A MULTIMEDIA DOCUMENTARY PROJECT ON THE MILLENNIAL GENERATION: THE LAST GENERATION TO REMEMBER A TIME WITHOUT THE INTERNET.
A Brief History of 557 Years of Letterpress and Typography
An Essay in Six Parts
At its height, Plantin’s workshop consisted of around twenty presses and employed approximately one hundred and sixty men. Plantin is probably best remembered for his massive eight volume polyglot bible, but Plantin’s workshop would produce nearly two thousand books during its existence. This output is staggering considering that at this time the wooden printing presses had evolved little since the time of Gutenberg.
As time passed and printing technology, as well as casting and punch cutting, began to become more refined, there was a push to rationalize the design of type. The need to rationalize type design was especially strong in France. The Dutch and other northern European countries began to develop their own dark robust Roman typefaces, while the Germans stuck to their familiar black letter.
The French, however, followed the lead of the Imprimerie Royale that was charged with designing a rationalized typeface for use by the King. Where letters up to this point had been based on the form created by a broad edge pen, now the Imprimerie Royale was drawing with rules and compasses on a contrived grid.
By far the most successful imitator of this new style was Pierre Simon Fournier. Fournier was a skilled and prolific punch cutter and adapted the new style while adding just the right level of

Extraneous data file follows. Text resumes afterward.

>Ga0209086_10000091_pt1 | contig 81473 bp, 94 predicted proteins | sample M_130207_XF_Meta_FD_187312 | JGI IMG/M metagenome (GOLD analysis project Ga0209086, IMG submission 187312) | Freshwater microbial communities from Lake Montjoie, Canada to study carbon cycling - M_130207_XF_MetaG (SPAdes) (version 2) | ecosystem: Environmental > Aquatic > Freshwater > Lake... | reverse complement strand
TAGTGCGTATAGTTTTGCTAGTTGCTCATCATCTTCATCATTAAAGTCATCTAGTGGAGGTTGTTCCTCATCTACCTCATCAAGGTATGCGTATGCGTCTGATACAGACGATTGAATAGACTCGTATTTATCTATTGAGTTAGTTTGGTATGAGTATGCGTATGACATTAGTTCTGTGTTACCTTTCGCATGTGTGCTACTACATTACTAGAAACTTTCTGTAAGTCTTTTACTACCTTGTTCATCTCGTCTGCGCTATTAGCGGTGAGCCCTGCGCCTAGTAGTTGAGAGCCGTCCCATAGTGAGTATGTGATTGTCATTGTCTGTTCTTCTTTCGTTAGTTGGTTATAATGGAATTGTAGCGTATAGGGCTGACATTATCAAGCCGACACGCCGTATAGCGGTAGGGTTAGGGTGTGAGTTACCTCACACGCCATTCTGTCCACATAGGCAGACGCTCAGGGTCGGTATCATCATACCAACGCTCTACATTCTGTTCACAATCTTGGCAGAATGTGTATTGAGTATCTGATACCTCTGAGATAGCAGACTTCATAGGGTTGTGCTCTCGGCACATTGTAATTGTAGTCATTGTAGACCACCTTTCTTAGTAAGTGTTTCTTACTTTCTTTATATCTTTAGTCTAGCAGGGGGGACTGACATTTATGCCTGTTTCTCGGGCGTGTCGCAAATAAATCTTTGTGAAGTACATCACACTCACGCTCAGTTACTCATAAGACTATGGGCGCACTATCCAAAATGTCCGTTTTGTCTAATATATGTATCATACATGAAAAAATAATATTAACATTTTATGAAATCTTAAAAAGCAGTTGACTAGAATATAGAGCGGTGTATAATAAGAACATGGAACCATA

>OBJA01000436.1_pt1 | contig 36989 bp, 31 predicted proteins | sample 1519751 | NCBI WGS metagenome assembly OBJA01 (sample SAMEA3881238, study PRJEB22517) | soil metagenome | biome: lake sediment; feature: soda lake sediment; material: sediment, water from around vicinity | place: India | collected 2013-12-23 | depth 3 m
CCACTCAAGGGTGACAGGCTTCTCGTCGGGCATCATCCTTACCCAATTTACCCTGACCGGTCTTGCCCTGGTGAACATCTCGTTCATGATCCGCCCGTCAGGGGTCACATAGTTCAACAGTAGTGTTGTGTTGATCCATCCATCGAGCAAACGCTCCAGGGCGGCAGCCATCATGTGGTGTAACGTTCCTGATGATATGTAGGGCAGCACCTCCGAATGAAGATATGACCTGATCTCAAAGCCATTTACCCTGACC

personality and life to what had been a very cold and static design. Besides being a skilled type designer, Fournier cut punches for hundreds of ornaments which he skillfully arranged in Baroque opulence. One of the more skilled imitators of Fournier, for there were many poor imitations, was the young Italian Badoni.
Badoni was a punch cutter and printer who today is best remembered for his clean unornamented books and modern Roman typefaces which bear his name. Badoni pushed the letter further than Fournier, creating hair thin serifs that heavily contrasted with the thick vertically stressed lines of the type. Not only was Badoni one of the pioneers of these new modern types, but he helped to develop a new modern style of design.
Ornaments, with the exception of the occasional decorative line, were abandoned. The page was simplified, and crisp type was carefully arranged within generous margins; thereby creating a brilliant effect. Sadly, today Badoni’s types are among the most poorly used. They lack the robust readability of older types, and when not handled skillfully, immediately degrade away from any pleasant effect.
Although Badoni’s types were made possible by the refinements in type and printing, the effect would have been lost without changes in
papermaking. During the mid 1700s John Baskervill was one of the first to have his paper calendered. Calendered paper is similar to what we might refer to today as hot-press, though modern machine-made papers are universally smoother and more uniform than paper in Baskervill’s time. The rough paper was fed between heated cylinders, plates or some combination that burnishes and smoothes the surface. The rough handmade papers of the day never would have been sufficient for the modern type of Badoni, or even the transitional type designed by Baskervill.
Rob LoMascolo began studying letterpress and book arts at Wells College, in Aurora, NY. There he studied with Terry Chouinard, Herbert Johnson, Mark Argetsinger, and Michael Bixler. He received his MFA from the University of Alabama. He is currently a freelance letterpress and book arts artist in Union Springs, NY. Some of his clients included The Frick Collection, members of the Grolier Club, Wells College, private book collectors, and conservators.